Attending the self-directed and self-paced MOOC exercise was really useful and interesting. It helped me revise all of my learning and upgrade my methods with the expertise and advice of more than 12 speakers across the globe. All the resources had so much to offer. The parts of it that I enjoyed the most were “Teaching with a Purpose” and “Motivating Children Online” as both are extremely relevant for us today. While one course gave me insights on language learning, the other showed me how to incorporate elements of well being in both teaching and learning. Indeed a combination of academics and health makes education holistic to a large extent.
To elaborate, I am able to reflect on the use of pre-reading, miming, and picture order, the latter being a personal favorite of mine as we also did this during my own teacher training program. When we give students the freedom to create an understanding which can later be compared to the original sequence of the story, they’re more intrigued to know why the author may have thought about the story in the way that they originally did. In a situation where I intend to help enhance my students’ imagination, I would use such an activity. Curating a method that works well for a specific purpose has its perks and makes the learning process a lot more promising.
A great piece of advice that I would like to share is—less is more, especially in the online setting. While understanding the enhancement technology gives the educator in a classroom, we often forget that it may be an overload for the student on the receiving end. Pacing ourselves, sticking to the time-limit/duration of the class, encouraging words of wisdom, reflective feedback, welcome greetings and even giving students a chance to have a spotlight in class just might do the trick to keep them motivated!
Some of the problems we struggle with include not knowing what our students may be feeling today. Recently, in one of my grade 10 classes, we have begun chatting about how much the students miss school and the response was quite moving. Children are feeling what is famously described as “FOMO”, to be precise, a “Fear Of Missing Out”. What can help them during these hard times is to get a few minutes to be funny with their friends and teachers. In order to organize this, at the end of each season of exams, we make sure that we play a few classroom games like hangman, Pictionary, guess who, etc., just to lighten the mood and give them something to remember about online classes as well. So go ahead and ask your class what they’re really feeling the next time you see them, even virtually!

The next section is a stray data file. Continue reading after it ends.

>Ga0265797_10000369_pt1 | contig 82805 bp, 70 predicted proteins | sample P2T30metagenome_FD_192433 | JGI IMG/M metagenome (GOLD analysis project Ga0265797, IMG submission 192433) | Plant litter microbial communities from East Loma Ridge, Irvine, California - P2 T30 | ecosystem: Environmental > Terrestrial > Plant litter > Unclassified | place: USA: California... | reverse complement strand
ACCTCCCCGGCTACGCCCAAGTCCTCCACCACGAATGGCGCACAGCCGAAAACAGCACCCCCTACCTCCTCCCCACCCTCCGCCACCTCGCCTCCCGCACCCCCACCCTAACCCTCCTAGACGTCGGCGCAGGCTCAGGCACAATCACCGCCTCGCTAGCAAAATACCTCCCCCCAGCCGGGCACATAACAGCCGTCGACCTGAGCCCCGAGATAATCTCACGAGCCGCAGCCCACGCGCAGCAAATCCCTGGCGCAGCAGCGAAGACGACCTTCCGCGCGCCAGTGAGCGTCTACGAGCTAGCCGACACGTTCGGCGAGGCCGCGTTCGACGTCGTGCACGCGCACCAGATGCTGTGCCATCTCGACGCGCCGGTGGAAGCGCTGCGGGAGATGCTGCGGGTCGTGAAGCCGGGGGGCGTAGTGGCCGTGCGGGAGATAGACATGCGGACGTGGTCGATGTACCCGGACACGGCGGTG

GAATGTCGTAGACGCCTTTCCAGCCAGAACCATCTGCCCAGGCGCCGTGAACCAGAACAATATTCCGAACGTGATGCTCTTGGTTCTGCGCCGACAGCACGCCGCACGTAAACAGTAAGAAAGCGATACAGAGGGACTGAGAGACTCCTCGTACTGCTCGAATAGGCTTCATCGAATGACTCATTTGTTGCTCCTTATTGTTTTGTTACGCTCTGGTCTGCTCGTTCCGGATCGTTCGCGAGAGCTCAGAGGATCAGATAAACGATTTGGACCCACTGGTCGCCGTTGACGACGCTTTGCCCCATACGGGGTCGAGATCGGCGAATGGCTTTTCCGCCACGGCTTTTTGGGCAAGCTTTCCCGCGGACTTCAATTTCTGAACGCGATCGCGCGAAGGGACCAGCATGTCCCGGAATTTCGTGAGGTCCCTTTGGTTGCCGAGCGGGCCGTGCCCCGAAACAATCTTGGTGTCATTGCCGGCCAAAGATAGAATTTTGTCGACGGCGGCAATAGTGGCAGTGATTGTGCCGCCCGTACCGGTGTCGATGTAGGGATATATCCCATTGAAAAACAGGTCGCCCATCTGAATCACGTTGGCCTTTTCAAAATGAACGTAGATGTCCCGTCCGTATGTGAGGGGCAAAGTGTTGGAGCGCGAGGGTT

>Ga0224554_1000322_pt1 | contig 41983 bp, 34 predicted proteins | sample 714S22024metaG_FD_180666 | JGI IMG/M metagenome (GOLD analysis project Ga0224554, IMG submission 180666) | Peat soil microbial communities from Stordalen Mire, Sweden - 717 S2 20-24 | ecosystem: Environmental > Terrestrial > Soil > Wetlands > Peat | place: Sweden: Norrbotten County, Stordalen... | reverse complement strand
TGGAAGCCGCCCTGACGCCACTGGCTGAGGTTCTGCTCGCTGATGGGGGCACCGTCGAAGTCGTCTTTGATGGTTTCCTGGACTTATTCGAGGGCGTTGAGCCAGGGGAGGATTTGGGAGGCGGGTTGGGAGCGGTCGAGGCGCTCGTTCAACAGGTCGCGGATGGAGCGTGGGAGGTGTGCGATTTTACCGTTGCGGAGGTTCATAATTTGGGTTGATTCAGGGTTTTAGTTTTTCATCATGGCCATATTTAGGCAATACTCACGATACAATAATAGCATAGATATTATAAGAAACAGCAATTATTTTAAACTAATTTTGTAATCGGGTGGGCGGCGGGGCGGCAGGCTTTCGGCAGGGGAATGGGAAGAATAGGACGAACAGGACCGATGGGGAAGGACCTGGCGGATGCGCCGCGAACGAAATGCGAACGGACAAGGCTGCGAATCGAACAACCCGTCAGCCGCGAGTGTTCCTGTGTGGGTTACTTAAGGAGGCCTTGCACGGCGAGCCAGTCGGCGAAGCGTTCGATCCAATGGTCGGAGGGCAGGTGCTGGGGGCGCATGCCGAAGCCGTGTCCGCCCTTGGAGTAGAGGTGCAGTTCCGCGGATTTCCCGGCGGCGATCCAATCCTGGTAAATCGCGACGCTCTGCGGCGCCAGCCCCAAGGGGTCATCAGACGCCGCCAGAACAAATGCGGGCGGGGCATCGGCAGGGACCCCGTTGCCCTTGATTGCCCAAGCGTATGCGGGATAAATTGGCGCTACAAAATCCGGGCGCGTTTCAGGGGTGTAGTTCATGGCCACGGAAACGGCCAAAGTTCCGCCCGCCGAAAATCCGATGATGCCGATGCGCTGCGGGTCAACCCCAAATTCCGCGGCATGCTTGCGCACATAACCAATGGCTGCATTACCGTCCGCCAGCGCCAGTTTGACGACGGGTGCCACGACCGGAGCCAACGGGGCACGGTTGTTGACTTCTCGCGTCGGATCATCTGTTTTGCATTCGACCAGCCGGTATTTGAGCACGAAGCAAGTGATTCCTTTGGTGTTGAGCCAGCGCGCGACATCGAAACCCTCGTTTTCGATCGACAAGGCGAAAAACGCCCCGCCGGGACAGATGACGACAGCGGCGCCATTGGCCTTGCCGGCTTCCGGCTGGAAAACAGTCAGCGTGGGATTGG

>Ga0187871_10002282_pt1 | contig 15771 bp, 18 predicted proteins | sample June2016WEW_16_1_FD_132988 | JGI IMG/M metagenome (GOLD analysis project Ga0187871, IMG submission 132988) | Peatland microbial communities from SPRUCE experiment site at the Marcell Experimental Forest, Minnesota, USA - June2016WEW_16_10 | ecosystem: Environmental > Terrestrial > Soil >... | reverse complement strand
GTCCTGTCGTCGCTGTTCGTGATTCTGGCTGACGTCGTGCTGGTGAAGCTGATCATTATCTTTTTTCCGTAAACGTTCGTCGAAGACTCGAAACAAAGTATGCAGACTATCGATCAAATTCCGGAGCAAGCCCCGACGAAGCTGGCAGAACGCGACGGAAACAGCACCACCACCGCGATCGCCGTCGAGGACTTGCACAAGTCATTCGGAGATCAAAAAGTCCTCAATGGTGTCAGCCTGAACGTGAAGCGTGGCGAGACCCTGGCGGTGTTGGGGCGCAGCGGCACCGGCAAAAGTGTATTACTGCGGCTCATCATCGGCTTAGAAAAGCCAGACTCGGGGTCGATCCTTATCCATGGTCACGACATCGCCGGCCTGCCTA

Coming back to the subject, receiving feedback from them across the screen is new for us and also very new for them, therefore, setting context by sharing intentions and motives, showing them images, real-life examples, enacting, mimicking, debating, etc., are some of the many ways in which we can engage our students and make the classroom experience complete even during a Zoom call.
Being empathetic especially when it comes to differently-abled children is indeed one of my strong feelings at the moment. The world may seem to spin a little too fast for them during such a difficult time and it truly is up to the teacher to make a real difference in their eyes. They need all the encouragement they can get. Sometimes when a task is being conducted, teachers can make time to attend to those students personally. Such activities are a win-win as they help those who would like to work independently and allow us to focus on the others who cannot.
Another great thing that I reflect upon and would like to share is about bringing enthusiasm to the classroom. When the mood is set with a big smile and cheery eyes, the learning becomes less dense and more fun! In order to understand where our students stand with respect to grasping concepts that we cover during class, it is always good to engage them in discussions with each other. In an online setting this is more doable as we have everyone’s undivided attention and being the host of the meeting, we, the educators, have full control over directing the conversation wisely.
MOOC platform also enabled me to reconnect with fellow teachers from all over the world. Their elaborate comments helped me know that many teachers have similar situations and challenges, and this was indeed reassuring. For instance, we focused on how we can help children improve their communication and why it is important to know the value of language skills for all to implement. The relevance of certain activities that we are already extensively implementing in our own school curriculum makes me realize how we at Ekya are at par with the standards of International Education.
Finally, I’d like to conclude my testimony by saying I am very happy to see that there is no limit to what we can do as educators even in the online setting! By reading up on newer methods and upskilling, staying current and updated on technology, and experimenting with new teaching methods in our classrooms, we can take the philosophy of learning to greater heights. You know what they say—by learning you will teach, and by teaching, you will inevitably learn.
Happy teaching, teachers! 🙂
By Lekha Gopi,
Grades 10, 12 , Ekya ITPL